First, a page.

The Republican Congress: Dysfunction on Display

Our political system no longer works, and neither does Congress — well, except for itself.

The current Republican Congress, in particular, is on the verge of proving how utterly useless it is.

If there was one thing a Republican Congress was supposed to do, it was to repeal and replace Obamacare. Republicans have been campaigning against it since 2010. Yet they are failing those who elected them, yet again.

The problem is that our political system was designed to work only if our leaders compromised with each other. The founders built in checks and balances to discourage a fleeting majority from bullying the minority.

Selfish interests were supposed to die in the labyrinth of the American legislative process.  The system was supposed to be deliberative, cooperative, and judicious. Today it is none of these things.

Each politician is his or her own primary interest, firstly concerned with his or her own re-election, secondly with the success of one of the two major political parties, and thirdly with the well-being of the country as a whole, which is always on the back burner.

Given this order of priorities, is it any wonder that compromise has become impossible? Why compromise when you can instead demonize the other side, and serve your primary and secondary self-interests?

The system was supposed to be deliberative, cooperative, and judicious. Today it is none of these things.
Stephen Erickson, IVN Independent Author

What the Republicans are demonstrating is that even the success of the party is unimportant compared to individual political careers. Apparently, their first rule is to do nothing that could even slightly jeopardize a member’s re-election. So, Republicans in Congress can’t even compromise with each other.

Moving on from their failure to repeal and replace Obamacare, the Republicans are now playing with the idea of failing to reform the tax code.

Maybe the Republicans will get tax reform done. Maybe. It’s a good idea to remove loopholes and flatten taxes. It will make the economy more efficient, the country more productive, and encourage growth.

But there are many selfish interests — that fund re-election campaigns — fighting for those loopholes. Tax reform is far from a done deal.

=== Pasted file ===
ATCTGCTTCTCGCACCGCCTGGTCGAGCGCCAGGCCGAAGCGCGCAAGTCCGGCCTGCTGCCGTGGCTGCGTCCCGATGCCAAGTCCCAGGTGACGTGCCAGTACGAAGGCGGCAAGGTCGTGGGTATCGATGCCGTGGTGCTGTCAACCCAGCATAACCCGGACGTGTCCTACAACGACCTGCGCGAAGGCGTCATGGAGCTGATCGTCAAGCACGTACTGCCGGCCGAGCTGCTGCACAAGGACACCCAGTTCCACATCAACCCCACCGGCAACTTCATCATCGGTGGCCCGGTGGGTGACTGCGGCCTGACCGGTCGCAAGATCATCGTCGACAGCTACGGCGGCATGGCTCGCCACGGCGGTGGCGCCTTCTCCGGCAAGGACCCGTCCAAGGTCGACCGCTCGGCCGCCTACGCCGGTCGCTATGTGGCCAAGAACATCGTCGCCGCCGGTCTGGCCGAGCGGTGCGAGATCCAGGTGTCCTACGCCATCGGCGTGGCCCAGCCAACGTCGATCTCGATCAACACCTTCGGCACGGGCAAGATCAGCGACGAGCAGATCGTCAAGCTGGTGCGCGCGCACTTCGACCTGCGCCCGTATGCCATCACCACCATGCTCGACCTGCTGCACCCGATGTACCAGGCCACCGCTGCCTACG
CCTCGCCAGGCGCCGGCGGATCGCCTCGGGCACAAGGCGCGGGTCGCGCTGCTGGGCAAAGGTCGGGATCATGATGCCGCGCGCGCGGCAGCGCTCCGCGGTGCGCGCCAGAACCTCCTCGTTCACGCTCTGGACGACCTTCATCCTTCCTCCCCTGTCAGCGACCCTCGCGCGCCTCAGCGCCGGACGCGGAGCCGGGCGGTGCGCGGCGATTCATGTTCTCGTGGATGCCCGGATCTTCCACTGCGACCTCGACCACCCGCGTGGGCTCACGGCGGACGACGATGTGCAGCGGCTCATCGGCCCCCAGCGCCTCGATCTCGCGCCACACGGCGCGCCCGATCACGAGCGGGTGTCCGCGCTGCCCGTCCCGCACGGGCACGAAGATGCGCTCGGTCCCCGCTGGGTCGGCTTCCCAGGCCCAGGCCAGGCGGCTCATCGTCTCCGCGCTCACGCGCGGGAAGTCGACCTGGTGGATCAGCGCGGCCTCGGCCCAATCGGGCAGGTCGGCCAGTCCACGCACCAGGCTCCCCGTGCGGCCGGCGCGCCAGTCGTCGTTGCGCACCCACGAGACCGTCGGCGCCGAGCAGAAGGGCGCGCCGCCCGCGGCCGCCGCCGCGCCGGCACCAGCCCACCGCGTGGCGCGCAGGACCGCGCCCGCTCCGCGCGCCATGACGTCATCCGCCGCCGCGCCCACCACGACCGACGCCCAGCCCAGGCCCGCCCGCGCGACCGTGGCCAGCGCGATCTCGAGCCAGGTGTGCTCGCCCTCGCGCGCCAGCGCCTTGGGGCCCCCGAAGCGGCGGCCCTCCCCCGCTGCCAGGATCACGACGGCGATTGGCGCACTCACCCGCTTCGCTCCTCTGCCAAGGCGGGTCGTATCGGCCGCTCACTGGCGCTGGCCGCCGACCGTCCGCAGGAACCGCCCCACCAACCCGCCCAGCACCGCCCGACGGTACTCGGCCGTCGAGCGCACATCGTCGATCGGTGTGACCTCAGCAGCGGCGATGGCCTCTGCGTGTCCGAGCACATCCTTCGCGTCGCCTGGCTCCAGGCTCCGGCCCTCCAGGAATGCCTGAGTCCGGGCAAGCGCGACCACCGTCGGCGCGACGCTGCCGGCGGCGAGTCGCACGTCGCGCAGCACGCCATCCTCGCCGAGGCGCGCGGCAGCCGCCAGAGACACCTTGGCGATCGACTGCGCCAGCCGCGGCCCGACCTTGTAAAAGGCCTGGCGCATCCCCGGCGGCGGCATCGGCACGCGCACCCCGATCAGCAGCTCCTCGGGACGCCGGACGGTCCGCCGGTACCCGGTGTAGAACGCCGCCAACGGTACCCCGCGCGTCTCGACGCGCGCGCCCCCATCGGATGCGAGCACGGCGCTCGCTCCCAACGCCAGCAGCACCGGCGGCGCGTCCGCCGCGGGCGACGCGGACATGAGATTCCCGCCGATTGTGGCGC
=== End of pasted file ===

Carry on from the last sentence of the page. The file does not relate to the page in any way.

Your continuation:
Furthermore, Republican voters did not send their representatives to Washington to add to the national debt. Yet that is exactly what Republican Congresses keep doing, and they are poised to do it again with their tax reform proposal, which is also a tax cut.

Most Republican voters can acknowledge the truth in Democratic arguments that tax cuts do not necessarily pay for themselves. Republican voters want tax cuts to be paid for with spending cuts, and beyond that, still more spending cuts, to make sure that we are reducing our national debt.

But debt and deficit reduction is not going to happen. Republicans and Democrats are going to keep on delivering the desserts and skimping on the vegetables. Republicans will give us tax cuts and Democrats will offer more “free” services.

Republican voters did not send their representatives to Washington to add to the national debt. Yet that is exactly what Republican Congresses keep doing...
Stephen Erickson, IVN Independent Author

As long as the system remains the way it is, the national debt will always be someone else’s problem. That is, until it isn’t.

As Christmas approaches, it’s crunch time for the Republicans in Congress. They understand that everyone wants presents under their trees. They know they must get something done. There’s not much time left.

It might seem like an odd sense of urgency, since their terms in the House are not even half up. What’s the rush?

It’s because mission critical in their second year is re-election. There’s all of the vital fundraising and campaigning to do, which unlike the interests of the country, can never be put on the back burner.

The country can go to hell, so long as each member is re-elected.

And while accomplishing something for the country would be nice, most Republican incumbents will survive no matter what.

Such are the privileges for those who hold office. They have their fundraising advantages, gerrymandered districts in some cases, and their full-time staffs, paid by the taxpayers to help them look good.

Most of all, the Republicans in Congress realize that though their own voters might look upon them with disgust, they also understand that their constituents loath the Democrats more.

Merry Christmas, charge it to the credit card, and pass the eggnog.